Bound his dark brows with a green-crested helm.
Beneath the musky rot of Autumn’s leaves,
Under the forest’s myriad naked eaves,
Life woke and rose in gold and green and blue,
Robed in the starlight of the twinkling dew.
With timid tread adown the barren wood
Spring held her way, when, lo! before her stood
White-mantled Winter wagging his white head,
Stormy his brow and stormily he said:
‘The God of Terror, and the King of Storm,
Must I remind thee how my iron arm
Raised my red standards ‘mid these conquered bowers,
Turning their green to crimson?—Thou, with flowers,
Thou wouldst supplant me! nay! usurp my throne!—
Audacious one!’—And at her breast he tossed
A bitter javelin of ice and frost;
And left her lying on th’ unfeeling mould.
The fragile blossoms, gathered in the fold
Of her warm bosom, fell in desolate rows
About her beauty, and, like fragrant snows,
Covered her lovely hands and beautiful feet,
Or on her lips lay like last kisses sweet
That died there. Lilacs, musky of the May,
And bluer violets and snowdrops lay
Entombed in crystal, icy dim and fair,
Like teardrops scattered in her heavenly hair.
Alas! sad heart, break not beneath the pain!
Time changeth all; the Beautiful wakes again.—
We should not question such; a higher power
Knows best what bud is ripest or what flower,
And silently plucks it at the fittest hour.

14. May Day

       by Sara Teasdale

A delicate fabric of bird song
Floats in the air,
The smell of wet wild earth
Is everywhere.
Red small leaves of the maple
Are clenched like a hand,
Like girls at their first communion
The pear trees stand.
Oh I must pass nothing by
Without loving it much,
The raindrop try with my lips,
The grass with my touch;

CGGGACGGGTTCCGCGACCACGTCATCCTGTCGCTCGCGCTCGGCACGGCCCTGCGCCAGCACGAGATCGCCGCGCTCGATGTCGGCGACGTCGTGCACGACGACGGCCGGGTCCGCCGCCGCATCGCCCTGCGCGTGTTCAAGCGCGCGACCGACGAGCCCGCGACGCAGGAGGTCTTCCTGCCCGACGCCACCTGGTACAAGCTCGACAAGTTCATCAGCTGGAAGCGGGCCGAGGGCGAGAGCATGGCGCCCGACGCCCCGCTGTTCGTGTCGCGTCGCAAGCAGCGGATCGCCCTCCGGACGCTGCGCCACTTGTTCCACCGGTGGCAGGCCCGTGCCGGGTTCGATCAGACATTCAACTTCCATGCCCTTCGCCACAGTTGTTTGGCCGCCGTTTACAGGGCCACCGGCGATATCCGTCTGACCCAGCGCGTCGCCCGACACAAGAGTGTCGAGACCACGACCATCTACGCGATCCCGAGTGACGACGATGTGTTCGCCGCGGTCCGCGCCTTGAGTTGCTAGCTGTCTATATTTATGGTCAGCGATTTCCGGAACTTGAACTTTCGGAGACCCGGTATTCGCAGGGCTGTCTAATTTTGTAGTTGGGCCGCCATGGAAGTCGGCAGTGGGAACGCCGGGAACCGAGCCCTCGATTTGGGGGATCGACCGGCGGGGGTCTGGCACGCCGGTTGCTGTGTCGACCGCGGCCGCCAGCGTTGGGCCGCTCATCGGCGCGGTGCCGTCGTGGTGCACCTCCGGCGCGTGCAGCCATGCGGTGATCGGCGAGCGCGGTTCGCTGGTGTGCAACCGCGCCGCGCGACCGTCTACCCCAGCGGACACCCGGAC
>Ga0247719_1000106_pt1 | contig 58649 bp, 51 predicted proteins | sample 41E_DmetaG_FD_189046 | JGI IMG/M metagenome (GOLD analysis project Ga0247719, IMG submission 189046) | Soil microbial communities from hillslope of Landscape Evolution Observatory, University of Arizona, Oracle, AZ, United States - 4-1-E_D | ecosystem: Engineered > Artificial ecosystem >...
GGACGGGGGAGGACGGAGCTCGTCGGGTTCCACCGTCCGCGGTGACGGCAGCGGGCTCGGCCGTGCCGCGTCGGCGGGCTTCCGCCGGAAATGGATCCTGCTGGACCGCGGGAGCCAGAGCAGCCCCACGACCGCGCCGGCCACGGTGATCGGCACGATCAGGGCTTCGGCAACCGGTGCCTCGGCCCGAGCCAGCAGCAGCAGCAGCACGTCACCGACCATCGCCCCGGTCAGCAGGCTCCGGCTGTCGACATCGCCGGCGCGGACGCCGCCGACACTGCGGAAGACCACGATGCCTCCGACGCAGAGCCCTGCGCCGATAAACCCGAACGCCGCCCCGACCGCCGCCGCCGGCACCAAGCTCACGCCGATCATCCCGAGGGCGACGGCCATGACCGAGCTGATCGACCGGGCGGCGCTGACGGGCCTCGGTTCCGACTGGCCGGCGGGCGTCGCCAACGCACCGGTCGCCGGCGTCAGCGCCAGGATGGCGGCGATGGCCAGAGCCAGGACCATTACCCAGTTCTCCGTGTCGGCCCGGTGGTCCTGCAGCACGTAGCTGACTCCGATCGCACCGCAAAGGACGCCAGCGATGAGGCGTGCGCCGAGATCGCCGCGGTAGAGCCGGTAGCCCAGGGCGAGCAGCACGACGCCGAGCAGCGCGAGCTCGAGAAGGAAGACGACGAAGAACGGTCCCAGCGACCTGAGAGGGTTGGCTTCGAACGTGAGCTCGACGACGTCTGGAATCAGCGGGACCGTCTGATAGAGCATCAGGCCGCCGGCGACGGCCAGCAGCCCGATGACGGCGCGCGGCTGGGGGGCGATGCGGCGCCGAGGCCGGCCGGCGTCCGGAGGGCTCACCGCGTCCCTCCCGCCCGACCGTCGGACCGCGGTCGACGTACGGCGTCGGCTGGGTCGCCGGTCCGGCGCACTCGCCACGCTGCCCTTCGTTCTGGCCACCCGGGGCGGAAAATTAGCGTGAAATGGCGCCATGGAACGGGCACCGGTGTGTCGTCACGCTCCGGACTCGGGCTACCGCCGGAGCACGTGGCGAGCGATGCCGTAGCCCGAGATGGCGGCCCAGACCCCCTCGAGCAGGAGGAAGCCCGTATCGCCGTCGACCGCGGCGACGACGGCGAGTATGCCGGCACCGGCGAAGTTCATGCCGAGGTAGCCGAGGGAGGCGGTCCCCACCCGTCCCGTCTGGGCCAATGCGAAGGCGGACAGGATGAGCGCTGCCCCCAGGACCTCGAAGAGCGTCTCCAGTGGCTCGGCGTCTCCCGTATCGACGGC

For how can I be sure
I shall see again
The world on the first of May
Shining after the rain?

15. Ode to May

       by Peter Burn

Queen of months, supremely fair,
Cloth’d with garments rich and rare,
None in beauty can compare
With thee, sweet May.
Lovely month, thou bringest mirth,
Spreadest sweetness o;er the earth,
Causest Nature to give birth
To fruits and flowers.
Thou art lov’d by young and old.
Joys for each thou dost unfold;
Never shall our hearts grow cold
To thee, sweet May.

16. May

       by Rebecca Hey

The clouds “have wept their fill” the whole night long,
And what a change is wrought! But yesterday,
We look’d around, and scarce could deem that May,
The poet’s theme,—the month of flowers and song,—
Could do her own sweet lineaments such wrong
As to frown on us like a very shrew:
To-day, we feel what poets sing is true;
Like them, we hail her reign, and wish it long.
See, how each budding spray, each floweret fair
Retains the liquid treasure! how the trees,
Lest summer should o’ertake them unaware,
Haste to unfold their leaflets to the breeze;
While in the orchard every moss-grown stem,
And sapling shoot, a thousand blossoms gem!

17. May

       by Edith Willis Linn